NIC Chief of Research & Analytics Chuck Harry announced several new alliances. Eldermark Software is now enabling clients to contribute data to NIC on actual rental rates, a big step in the effort to increase industry transparency. Also, Harry announced an alliance with PointRight to provide additional skilled nursing quality metrics for NIC Map clients.

Three experienced seniors housing investors participated in a lively discussion during the luncheon general session, titled: “Investment Strategies in the Age of Disruption.” Panel moderator Kurt Read, RSF Partners, asked panelists Rick Matros of Sabra REIT and Arnold Whitman of Formation Capital about interest rates, care delivery, the danger of over leverage, and the critical issue of labor shortages.

Eleven other educational sessions were held during the day. Here’s a sample of the highlights from some of the sessions:

  • “Integration of Care Services: How to Partner with Places People Call Home.” Several providers offered their experiences of partnering with healthcare services. Tony D’Alonzo of Bayada Home Health Care noted that 25 percent of its clients are living in seniors housing. In another example, Brandywine Living uses healthcare coordination as a differentiator.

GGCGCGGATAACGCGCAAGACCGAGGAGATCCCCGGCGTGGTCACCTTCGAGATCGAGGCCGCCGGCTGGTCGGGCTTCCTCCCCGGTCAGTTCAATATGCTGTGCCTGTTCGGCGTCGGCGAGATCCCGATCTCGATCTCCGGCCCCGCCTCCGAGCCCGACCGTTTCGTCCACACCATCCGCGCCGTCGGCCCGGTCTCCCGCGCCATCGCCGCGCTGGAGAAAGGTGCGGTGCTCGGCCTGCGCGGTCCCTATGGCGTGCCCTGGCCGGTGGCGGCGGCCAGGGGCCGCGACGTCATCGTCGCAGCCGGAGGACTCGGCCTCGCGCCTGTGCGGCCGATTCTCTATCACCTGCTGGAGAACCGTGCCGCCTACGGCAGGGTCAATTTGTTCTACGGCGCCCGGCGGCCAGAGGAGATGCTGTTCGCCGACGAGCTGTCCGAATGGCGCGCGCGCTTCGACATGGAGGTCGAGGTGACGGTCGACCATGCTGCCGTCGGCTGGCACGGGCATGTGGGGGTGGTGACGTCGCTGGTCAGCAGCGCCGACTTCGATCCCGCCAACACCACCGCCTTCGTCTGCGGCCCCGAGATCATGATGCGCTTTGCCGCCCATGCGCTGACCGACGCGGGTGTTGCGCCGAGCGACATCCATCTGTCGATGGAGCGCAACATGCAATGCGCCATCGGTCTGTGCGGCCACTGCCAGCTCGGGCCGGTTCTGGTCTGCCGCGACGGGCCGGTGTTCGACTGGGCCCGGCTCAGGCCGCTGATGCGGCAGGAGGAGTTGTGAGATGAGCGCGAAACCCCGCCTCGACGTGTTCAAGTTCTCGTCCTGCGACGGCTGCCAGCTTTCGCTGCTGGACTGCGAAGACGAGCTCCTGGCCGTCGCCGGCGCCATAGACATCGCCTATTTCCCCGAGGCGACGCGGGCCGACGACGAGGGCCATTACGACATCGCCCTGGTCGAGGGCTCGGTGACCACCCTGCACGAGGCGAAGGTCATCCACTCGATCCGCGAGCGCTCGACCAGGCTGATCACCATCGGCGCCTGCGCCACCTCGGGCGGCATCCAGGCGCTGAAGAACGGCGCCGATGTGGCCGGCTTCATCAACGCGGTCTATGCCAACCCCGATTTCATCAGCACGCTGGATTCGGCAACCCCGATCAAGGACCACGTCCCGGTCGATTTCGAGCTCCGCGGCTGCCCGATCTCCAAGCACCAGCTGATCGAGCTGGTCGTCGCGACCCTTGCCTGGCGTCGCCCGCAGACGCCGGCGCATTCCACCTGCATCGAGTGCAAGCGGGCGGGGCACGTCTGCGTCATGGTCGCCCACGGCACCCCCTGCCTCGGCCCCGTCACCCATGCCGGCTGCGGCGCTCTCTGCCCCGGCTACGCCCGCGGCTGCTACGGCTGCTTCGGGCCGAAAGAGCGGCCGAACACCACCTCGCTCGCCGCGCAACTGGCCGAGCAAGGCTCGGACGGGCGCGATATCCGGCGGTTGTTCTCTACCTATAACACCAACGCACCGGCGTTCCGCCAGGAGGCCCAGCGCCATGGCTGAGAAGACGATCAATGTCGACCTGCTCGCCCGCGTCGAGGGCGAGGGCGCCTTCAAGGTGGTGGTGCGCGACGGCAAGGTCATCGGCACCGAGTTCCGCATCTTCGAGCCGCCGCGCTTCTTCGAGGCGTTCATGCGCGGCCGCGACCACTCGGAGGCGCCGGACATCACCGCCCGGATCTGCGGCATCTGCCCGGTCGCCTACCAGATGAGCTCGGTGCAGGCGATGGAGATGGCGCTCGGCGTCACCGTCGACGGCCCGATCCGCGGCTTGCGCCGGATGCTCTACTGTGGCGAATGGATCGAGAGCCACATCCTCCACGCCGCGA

• “Operators and Investors… So Who is Going to Take Care of All Those Boomers?” Panelists addressed the labor shortages facing the industry and the need to recruit and retain good staff. Some of the solutions included hiring older workers and using new technologies to increase efficiency.